Book Review: "The Poker Mindset" by Taylor and HilgerSeptember 17, 2009 9:23 am
In an interesting departure from most poker literature, ‘The Poker Mindset’ sets out to delve into the attitude necessary to become a successful poker player instead of the strategy of playing the game itself.
The book begins by outlining seven essential components that are required for a successful poker mindset, namely; ” understanding and accepting the realities of poker, playing for the long term, emphasising correct decisions over money, desensitizing yourself from money, leaving your ego at the door, removing all emotion from decisions and dedicating yourself to a continuous cycle of analysis and improvement.”
The attitude a player has towards poker will often determine the results he will achieve and in this book the authors help the reader to understand their own emotional and ideological obstacles experienced during a game. For instance, much space is devoted to helping the reader identify and avoid tilt recognised as the number one destroyer of bankrolls. The authors explain there are different types of tilt, such as tightening ones play up after a bad beat and many players who believe they don’t suffer from tilt may be forced to reevaluate and improve their play when they consider tilt ‘as the act of playing worse than they are capable of playing.’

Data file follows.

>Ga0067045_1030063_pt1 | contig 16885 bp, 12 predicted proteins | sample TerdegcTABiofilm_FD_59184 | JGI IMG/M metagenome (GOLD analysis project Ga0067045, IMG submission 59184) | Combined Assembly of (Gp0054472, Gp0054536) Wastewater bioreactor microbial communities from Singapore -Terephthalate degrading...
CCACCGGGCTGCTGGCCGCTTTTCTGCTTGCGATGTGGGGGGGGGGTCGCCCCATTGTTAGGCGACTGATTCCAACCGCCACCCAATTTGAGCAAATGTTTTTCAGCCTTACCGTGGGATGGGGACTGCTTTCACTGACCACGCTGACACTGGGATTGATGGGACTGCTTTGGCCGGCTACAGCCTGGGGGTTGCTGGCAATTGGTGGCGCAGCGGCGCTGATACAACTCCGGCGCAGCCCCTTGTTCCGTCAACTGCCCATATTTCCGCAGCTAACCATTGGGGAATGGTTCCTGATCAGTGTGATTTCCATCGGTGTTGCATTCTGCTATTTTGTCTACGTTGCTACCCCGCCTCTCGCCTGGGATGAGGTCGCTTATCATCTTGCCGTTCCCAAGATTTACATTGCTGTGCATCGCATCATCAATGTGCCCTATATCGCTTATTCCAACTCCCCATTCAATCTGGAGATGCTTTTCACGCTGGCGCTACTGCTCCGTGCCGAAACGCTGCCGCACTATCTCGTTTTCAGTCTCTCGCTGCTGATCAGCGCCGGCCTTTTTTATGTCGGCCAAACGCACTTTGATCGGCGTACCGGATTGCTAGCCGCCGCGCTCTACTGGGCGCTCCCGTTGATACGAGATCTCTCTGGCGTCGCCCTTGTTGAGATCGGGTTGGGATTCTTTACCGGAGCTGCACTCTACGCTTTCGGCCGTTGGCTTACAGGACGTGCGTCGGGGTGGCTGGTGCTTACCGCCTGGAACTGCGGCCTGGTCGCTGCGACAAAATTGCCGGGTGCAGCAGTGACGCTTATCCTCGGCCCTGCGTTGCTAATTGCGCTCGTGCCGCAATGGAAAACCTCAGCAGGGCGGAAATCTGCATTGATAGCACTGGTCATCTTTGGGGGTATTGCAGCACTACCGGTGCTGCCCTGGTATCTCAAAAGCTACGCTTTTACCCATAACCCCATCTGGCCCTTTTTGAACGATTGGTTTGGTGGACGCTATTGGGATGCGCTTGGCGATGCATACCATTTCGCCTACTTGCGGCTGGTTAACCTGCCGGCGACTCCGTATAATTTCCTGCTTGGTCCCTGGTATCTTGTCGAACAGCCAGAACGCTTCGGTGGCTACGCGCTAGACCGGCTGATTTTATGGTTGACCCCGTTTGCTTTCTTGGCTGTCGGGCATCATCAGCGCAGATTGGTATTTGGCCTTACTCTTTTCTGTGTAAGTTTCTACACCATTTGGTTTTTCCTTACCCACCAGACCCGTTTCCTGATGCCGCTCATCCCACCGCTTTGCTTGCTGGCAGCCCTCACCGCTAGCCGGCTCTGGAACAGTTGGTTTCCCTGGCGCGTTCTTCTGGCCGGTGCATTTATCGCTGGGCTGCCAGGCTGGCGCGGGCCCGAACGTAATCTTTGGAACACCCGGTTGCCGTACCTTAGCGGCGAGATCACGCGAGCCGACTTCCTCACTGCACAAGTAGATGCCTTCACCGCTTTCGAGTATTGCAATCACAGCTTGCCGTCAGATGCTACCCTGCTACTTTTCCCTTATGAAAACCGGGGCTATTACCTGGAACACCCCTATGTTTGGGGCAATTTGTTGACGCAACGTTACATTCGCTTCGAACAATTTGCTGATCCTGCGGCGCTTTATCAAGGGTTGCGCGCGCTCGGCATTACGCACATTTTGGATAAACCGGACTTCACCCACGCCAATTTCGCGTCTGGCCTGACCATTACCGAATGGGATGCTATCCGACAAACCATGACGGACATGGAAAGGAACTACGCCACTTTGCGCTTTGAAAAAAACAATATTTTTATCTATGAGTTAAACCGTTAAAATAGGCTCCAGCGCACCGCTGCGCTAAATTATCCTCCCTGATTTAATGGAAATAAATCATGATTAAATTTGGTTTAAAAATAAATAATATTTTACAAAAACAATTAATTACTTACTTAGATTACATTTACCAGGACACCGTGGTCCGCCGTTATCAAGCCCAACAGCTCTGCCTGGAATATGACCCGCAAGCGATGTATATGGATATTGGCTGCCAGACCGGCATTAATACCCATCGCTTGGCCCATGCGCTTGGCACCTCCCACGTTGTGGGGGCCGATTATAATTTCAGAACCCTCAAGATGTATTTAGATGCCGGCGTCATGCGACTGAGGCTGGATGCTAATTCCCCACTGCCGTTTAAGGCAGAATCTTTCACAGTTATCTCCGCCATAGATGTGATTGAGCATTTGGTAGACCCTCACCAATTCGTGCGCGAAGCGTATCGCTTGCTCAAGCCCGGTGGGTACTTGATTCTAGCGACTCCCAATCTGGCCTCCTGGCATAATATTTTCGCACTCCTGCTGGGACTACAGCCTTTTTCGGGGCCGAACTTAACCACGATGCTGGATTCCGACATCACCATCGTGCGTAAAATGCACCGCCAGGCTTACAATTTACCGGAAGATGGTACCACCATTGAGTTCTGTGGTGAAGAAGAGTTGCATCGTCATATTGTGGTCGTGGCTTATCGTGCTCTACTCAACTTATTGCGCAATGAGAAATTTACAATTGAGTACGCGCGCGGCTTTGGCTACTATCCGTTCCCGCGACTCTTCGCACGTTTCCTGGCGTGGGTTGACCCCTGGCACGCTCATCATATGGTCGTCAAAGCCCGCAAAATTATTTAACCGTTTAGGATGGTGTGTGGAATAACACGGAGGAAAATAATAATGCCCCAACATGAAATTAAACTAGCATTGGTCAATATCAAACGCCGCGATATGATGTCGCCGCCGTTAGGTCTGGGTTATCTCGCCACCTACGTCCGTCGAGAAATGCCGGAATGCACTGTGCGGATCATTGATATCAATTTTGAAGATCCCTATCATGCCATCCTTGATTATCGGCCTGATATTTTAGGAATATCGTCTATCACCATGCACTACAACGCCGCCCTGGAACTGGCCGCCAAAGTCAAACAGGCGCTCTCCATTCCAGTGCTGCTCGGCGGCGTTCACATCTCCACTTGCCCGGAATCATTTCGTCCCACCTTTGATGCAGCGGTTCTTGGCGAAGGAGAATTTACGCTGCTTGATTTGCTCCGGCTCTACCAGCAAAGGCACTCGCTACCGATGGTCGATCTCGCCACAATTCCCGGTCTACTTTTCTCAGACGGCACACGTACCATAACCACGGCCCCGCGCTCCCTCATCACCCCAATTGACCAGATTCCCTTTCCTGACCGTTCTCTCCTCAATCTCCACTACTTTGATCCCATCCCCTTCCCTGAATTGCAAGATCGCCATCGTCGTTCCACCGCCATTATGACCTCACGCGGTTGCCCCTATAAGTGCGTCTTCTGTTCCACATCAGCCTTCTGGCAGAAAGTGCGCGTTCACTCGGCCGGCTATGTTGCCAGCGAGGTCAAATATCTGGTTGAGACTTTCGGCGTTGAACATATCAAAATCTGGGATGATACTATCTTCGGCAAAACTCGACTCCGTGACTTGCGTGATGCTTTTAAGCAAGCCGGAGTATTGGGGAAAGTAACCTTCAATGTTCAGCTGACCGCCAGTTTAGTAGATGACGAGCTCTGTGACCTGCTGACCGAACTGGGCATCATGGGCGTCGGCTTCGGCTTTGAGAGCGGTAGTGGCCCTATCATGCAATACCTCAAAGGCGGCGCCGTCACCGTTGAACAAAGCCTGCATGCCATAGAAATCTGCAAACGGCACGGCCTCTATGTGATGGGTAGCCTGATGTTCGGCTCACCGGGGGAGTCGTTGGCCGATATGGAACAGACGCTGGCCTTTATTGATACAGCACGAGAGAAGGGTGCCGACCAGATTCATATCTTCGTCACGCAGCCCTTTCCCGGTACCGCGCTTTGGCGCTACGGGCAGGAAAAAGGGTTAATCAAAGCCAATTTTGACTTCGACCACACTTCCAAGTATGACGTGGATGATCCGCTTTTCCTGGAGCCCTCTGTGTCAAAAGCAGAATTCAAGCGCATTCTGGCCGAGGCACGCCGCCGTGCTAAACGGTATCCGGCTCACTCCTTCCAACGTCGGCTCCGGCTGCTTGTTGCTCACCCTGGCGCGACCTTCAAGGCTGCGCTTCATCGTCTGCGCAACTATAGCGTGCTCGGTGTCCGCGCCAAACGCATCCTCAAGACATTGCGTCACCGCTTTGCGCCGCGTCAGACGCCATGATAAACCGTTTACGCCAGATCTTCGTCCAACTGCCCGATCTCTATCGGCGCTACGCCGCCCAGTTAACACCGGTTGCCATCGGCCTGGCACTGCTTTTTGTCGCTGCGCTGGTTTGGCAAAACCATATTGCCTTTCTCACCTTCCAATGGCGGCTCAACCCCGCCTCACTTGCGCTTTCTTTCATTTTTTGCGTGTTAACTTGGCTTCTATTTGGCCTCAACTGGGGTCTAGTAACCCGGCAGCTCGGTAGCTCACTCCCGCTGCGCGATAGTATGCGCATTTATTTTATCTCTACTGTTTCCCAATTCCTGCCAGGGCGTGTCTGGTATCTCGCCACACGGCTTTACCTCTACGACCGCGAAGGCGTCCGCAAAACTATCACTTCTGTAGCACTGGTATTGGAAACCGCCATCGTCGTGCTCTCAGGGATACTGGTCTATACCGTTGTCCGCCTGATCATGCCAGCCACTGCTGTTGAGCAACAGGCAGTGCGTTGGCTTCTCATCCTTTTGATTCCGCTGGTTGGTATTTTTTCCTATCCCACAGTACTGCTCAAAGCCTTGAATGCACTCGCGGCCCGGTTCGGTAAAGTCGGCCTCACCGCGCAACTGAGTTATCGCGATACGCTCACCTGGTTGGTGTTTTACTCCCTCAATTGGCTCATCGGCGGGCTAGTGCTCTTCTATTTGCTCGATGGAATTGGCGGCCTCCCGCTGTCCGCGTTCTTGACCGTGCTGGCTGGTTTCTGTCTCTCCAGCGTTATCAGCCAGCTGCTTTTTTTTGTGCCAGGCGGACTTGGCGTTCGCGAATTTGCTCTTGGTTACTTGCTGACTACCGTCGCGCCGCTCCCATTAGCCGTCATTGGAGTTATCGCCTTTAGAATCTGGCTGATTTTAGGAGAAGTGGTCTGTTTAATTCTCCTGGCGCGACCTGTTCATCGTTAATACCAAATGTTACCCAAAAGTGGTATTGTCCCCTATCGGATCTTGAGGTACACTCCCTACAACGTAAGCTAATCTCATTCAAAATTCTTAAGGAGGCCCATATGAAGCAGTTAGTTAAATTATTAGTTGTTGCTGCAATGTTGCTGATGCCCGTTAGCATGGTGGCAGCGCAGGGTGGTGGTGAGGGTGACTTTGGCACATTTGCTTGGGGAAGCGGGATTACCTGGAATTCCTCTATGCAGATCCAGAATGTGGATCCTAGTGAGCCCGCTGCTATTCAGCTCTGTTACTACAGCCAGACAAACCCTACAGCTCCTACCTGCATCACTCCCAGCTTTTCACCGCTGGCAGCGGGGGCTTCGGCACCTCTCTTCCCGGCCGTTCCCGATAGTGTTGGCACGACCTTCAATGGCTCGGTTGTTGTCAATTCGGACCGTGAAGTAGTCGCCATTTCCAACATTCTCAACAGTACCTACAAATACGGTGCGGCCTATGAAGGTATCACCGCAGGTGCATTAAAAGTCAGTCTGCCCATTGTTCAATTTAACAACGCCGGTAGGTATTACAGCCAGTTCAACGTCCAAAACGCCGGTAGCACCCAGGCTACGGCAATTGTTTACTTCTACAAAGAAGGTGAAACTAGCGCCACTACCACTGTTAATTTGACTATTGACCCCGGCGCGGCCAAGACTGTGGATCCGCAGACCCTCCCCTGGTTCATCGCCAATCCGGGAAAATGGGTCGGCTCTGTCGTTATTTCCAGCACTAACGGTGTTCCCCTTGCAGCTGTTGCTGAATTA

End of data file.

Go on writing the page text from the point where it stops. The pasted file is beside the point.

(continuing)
Overcoming bad beats and steeling oneself against the inevitable downswings of poker also feature prominently in the book. A disciplined bankroll management strategy and desensitising oneself from money are discussed as essential strategies in this regard.
“The Poker Mindset” is an in depth look into the psychological aspects of poker and also includes some new innovative ways of approaching the game including a very interesting chapter on understanding the motives of your opponent’s life away from the poker table.
The book should be considered an essential addition to any poker players collection, regardless of skill levels, and acts as a poignant reminder that as players we should not allow ourselves to become complacent and must be constantly striving to understand and improve our approach to the game.